7 Mar 2020

South by Southwest festival cancelled over coronavirus

7:25 pm on 7 March 2020

One of America's most famous music festivals, South by Southwest, has been cancelled due to Covid-19 coronavirus fears.

Musicians Ruby Stewart (L) and Alyssa Bonagura of The Sisterhood perform  during the 2018 SXSW Conference and Festivals at Fair Market on March 15, 2018 in Austin, Texas.

Ruby Stewart and Alyssa Bonagura of The Sisterhood perform during the 2018 SXSW festival in March 2018 in Austin, Texas. Photo: AFP

Organisers of the annual event in Austin, Texas, said they had no choice but to call it off for the first time in its 34-year history.

The move was ordered by Austin Mayor Steve Adler, who declared a local disaster.

The US coronavirus death toll stands at 14, but over 200 people have been confirmed sickened nationwide.

All but one of the deaths have occurred in Washington state.

Texas has recorded six cases in recent days.

The World Health Organisation says nearly 100,000 people worldwide have contracted the coronavirus. More than 3000 people have died - the majority in China.

In a statement on Friday, SXSW said it was "devastated" by the news, but respected the decision.

Event organisers said: "'The show must go on' is in our DNA, and this is the first time in 34 years that the March event will not take place.

"We are now working through the ramifications of this unprecedented situation."

Some of the event's biggest exhibitors - including Apple, Amazon, Twitter and Facebook - had already pulled out.

One of those disappointed at the cancellation is New Zealand based singer Tami Neilson.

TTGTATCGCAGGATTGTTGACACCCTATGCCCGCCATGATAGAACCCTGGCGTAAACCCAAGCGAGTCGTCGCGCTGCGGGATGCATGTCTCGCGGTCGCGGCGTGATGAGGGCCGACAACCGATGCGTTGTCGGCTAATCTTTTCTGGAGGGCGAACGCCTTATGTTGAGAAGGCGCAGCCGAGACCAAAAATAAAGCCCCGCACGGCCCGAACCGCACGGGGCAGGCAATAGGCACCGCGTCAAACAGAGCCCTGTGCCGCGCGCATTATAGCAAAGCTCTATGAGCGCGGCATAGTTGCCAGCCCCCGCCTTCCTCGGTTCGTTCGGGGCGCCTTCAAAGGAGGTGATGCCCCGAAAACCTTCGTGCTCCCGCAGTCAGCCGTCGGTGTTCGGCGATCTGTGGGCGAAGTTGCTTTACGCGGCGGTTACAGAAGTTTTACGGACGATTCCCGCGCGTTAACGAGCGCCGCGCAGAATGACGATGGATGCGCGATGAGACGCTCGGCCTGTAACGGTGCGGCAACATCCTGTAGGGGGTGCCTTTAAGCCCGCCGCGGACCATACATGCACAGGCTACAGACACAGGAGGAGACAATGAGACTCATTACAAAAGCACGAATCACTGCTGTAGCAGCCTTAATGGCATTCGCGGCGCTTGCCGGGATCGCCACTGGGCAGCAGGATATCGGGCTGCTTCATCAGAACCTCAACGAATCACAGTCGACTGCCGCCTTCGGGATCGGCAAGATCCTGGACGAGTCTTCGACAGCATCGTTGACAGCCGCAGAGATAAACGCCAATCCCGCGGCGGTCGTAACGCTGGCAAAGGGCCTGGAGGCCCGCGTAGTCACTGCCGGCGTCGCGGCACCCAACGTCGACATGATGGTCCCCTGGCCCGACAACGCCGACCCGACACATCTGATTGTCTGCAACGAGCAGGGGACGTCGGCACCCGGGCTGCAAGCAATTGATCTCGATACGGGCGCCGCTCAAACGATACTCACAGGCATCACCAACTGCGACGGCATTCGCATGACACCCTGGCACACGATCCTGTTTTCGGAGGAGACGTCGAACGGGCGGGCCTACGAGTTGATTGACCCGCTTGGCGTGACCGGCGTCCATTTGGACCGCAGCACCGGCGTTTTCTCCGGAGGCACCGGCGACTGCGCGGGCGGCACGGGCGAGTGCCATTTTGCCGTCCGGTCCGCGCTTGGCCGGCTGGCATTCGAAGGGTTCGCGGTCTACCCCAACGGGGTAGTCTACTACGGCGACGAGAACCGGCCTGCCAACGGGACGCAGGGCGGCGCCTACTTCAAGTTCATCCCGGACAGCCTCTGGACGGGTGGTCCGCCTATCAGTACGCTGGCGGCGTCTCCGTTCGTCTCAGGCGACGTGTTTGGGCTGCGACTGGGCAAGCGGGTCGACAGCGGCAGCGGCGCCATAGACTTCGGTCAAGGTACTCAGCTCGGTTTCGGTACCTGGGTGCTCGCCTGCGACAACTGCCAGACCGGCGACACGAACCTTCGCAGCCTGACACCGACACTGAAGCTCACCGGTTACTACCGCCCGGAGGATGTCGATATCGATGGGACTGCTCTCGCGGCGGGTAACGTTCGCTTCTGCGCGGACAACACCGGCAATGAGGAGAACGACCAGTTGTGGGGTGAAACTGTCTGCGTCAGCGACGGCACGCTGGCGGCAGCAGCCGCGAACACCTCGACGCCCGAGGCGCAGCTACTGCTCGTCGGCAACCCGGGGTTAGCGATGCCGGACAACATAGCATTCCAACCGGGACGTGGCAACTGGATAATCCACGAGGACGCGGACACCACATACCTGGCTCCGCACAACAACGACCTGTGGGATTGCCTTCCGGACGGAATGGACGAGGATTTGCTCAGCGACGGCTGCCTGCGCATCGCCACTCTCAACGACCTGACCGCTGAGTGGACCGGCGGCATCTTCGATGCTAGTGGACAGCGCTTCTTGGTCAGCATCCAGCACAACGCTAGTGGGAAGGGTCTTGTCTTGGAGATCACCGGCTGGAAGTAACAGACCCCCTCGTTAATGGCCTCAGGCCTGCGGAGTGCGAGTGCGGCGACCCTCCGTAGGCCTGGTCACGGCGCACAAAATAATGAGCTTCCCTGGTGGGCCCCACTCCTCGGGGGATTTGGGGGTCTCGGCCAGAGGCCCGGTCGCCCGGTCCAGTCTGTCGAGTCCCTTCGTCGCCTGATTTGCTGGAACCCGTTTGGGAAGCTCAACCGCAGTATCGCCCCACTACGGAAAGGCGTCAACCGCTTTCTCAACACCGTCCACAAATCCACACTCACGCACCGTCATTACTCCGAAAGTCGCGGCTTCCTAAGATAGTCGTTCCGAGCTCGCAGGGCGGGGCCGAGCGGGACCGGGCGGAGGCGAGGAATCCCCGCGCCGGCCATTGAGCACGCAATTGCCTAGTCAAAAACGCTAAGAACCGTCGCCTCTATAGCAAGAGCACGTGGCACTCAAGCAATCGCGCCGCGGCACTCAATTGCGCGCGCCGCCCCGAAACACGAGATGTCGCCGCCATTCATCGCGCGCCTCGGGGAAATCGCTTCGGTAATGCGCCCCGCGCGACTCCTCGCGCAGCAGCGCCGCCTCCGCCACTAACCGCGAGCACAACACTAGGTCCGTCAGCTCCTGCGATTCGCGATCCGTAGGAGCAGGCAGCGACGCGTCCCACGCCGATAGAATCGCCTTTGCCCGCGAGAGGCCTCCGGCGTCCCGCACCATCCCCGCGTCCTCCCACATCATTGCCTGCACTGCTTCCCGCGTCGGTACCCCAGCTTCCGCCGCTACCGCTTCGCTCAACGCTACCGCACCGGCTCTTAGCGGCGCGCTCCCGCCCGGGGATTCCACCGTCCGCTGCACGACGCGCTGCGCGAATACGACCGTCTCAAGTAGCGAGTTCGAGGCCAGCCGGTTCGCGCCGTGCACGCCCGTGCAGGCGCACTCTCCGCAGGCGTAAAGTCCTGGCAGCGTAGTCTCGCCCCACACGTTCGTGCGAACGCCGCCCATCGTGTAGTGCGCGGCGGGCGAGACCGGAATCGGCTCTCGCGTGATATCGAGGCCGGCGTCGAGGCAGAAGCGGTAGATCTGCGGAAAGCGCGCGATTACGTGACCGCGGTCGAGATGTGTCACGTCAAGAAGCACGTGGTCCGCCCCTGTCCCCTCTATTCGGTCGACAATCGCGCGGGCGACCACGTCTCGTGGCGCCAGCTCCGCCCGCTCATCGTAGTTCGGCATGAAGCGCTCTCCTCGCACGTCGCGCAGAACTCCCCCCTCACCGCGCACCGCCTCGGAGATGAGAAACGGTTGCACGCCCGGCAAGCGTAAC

Her manager Pip Ryan-Kidd said it was not just the financial aspect that was a blow.

"She's been invited to play at Willie Nelson's Luck Reunion march which is a curated festival, a huge kudos to be invited to play at, so it's the disappointment of missing out on things like that."

Tami Neilson is also set to tour Spain and France but a few of the venues have already cancelled, Ryan-Kidd said.

The 10-day event attracts leading figures from the spheres of technology, music and media to mingle in the Texas capital.

Last year SXSW drew nearly 74,000 people with over 19,000 coming from outside the US.

In 2018, visitors spent $US350 million ($NZ550m) during the festival, according to a study commissioned by event organisers.

The event's organisers had been under pressure to call it off. A petition to that effect on change.org received 55,000 signatures.

Several other large tech conferences have been cancelled in recent weeks including Google's Cloud Next conference, Mobile World Congress and The Game Developers conference.

Meanwhile, US Vice President Mike Pence, who is co-ordinating the nation's response to the outbreak, confirmed that 21 people had tested positive for the coronavirus on a cruise ship that had been quarantined off the California coast.

He said 46 people aboard the Grand Princess had been swabbed - 19 crew and two passengers were found to be infected.

There are 3500 people on the vessel, including more than 2400 passengers, who have been confined to their cabins.

At the White House briefing, officials said the CDC had shipped out 900,000 coronavirus tests and that another 200,000 would be sent out on Saturday.

A further one million tests were expected to be sent out early next week, said officials.

On Thursday, Pence had acknowledged the US was short of coronavirus tests.

On Friday, President Donald Trump signed an $8.3bn emergency bill designed to combat the outbreak. He urged calm, saying: "It'll go away."

Earlier, the White House briefly cancelled the president's visit to the Centers for Disease Control, after someone at the globally renowned public health institute in Atlanta, Georgia, was suspected of being infected with the disease.

But the trip was later restored to Trump's schedule after the person tested negative.

Also on Friday local time, Trump - a self-confessed germaphobe - was seen shaking hands with people as he visited a community hit by a tornado in Tennessee.

On Thursday, he told Fox News that he would continue shaking hands with voters, despite public advisories from health officials against such physical contact.

"I'll be shaking hands with people," he said, "and they want to say hello and hug you and kiss you. I don't care".